Jan Bartos recording

Kabeláč: Eight Preludes, Motifs from Exotic Lands – Smetana: Dreams review on The Art Desk | Jan Bartoš

Our Jan Bartoš received a very positive review regarding his album “Kabeláč: Eight Preludes, Motifs from Exotic Lands - Smetana: Dreams” (published by Supraphon) in the British art magazine “The Arts Desk”.

“Anyone interested in 20th century music should investigate Supraphon’s box set of Miloslav Kabeláč’s eight symphonies. When you've done that, get hold of pianist Jan Bartoš's engrossing recital disc. Kabeláč’s relationship with the communist regime in post-war Czechoslovakia was often strained, though things improved after Stalin’s death. He was fascinated by cosmology (“…everything in the world and the universe has a centre around which it revolves…”) and his music, though often dissonant, is invariably rooted in tonality. Kabeláč’s Eight Preludes for Piano were premiered in 1957 and have an otherworldly feel. The “Preludio ostinato” sounds simultaneously hopeful and resigned, the opening bars’ upward trajectory running out of steam. No. 3, “Prelude sognante” suggests a glimpse of the world through half-closed eyes, the mood shattered by a thunderous “Prelude corale”. They’re terrific little pieces, wonderfully played here by Jan Bartoš. Listen to how he nails the closing prelude’s fierce, defiant coda.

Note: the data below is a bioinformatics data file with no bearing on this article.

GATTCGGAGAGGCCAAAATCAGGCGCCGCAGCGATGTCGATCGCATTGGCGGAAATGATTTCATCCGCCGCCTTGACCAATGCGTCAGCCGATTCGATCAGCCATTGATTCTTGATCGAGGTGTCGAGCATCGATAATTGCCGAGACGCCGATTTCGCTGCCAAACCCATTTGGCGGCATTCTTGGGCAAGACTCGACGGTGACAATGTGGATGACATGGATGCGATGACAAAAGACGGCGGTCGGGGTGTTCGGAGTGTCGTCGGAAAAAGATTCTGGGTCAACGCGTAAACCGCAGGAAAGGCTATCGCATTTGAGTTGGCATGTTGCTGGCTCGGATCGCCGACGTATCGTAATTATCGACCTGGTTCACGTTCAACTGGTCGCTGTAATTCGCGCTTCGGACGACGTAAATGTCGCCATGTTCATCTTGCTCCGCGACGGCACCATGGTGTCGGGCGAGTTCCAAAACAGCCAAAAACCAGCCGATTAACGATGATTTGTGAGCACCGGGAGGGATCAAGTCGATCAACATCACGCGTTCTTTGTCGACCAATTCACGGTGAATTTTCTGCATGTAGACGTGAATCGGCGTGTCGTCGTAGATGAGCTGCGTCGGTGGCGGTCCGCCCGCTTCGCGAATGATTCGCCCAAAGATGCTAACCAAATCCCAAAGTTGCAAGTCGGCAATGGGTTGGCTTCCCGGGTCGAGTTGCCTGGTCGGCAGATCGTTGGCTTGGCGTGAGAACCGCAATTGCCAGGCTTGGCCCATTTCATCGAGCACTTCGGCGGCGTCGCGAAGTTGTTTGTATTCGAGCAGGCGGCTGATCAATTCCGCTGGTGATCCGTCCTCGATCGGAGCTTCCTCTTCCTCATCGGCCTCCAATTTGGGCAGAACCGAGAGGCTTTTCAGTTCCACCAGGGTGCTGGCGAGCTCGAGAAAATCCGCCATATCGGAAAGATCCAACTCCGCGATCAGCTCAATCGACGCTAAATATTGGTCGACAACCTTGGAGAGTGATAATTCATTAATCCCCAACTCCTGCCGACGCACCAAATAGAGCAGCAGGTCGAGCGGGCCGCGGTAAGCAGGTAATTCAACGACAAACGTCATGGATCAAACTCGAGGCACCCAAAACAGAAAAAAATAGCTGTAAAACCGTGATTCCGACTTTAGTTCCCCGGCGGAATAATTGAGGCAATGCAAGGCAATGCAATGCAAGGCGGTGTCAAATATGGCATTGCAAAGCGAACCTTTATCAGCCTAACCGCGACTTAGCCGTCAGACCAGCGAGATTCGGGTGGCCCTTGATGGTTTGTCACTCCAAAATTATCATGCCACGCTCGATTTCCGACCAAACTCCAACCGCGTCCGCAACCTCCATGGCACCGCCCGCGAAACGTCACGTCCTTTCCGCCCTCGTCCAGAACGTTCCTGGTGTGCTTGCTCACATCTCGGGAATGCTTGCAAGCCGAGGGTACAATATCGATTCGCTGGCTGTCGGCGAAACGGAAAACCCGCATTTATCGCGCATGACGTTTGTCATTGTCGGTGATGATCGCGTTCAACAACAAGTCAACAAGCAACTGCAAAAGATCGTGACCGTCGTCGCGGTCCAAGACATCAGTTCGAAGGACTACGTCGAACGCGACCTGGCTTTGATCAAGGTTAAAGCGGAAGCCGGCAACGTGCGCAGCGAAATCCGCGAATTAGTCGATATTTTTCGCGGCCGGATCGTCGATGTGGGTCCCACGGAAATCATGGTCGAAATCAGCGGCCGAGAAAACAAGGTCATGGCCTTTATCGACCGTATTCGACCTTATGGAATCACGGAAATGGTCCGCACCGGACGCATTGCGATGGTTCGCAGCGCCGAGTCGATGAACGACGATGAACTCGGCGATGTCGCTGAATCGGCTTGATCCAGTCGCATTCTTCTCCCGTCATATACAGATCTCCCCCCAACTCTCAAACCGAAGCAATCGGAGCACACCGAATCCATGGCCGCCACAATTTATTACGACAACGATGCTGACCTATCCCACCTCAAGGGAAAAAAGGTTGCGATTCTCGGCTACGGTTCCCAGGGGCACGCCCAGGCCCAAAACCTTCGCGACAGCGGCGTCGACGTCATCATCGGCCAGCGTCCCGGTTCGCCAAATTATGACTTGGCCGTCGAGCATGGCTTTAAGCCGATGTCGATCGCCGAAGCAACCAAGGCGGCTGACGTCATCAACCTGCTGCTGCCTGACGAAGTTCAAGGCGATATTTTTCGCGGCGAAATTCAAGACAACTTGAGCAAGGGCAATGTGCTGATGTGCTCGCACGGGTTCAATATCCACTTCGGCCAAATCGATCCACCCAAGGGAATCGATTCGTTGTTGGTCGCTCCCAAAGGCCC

Equally fascinating is Kabeláč’s Motifs from Exotic Lands from 1958-9: 10 glimpses of what we’d now call "world music", filtered through his compositional sensibilities. Bartos’s booklet essay includes Kabeláč’s recollection of discovering non-western music (“a literally shocking experience… for a person trained solely in European music, a revelation…”. I’ve had the “Javanese Motif” on repeat in recent months, and a sparely harmonised East Asian flute improvisation is haunting. Presumably Kabeláč had to rely on recordings as source material, the set including Brazilian, Middle Eastern and Inuit themes. That Kabeláč especially loved Indian and Japanese music, lecturing on both, makes you warm to him even more. Smetana’s Dreams makes for an appealing filler, a set of six nostalgic “morceaux caractéristiques”. “In the Salon” is fun, Bartos’s tempo ebbing and flowing as if he’s conversing with assorted acquaintances. His “By the castle” is imposing, and Smetana’s take on Bohemian folk festivities is great fun. A remarkable disc, all three performances captured live in exemplary sound.”

Graham Rickson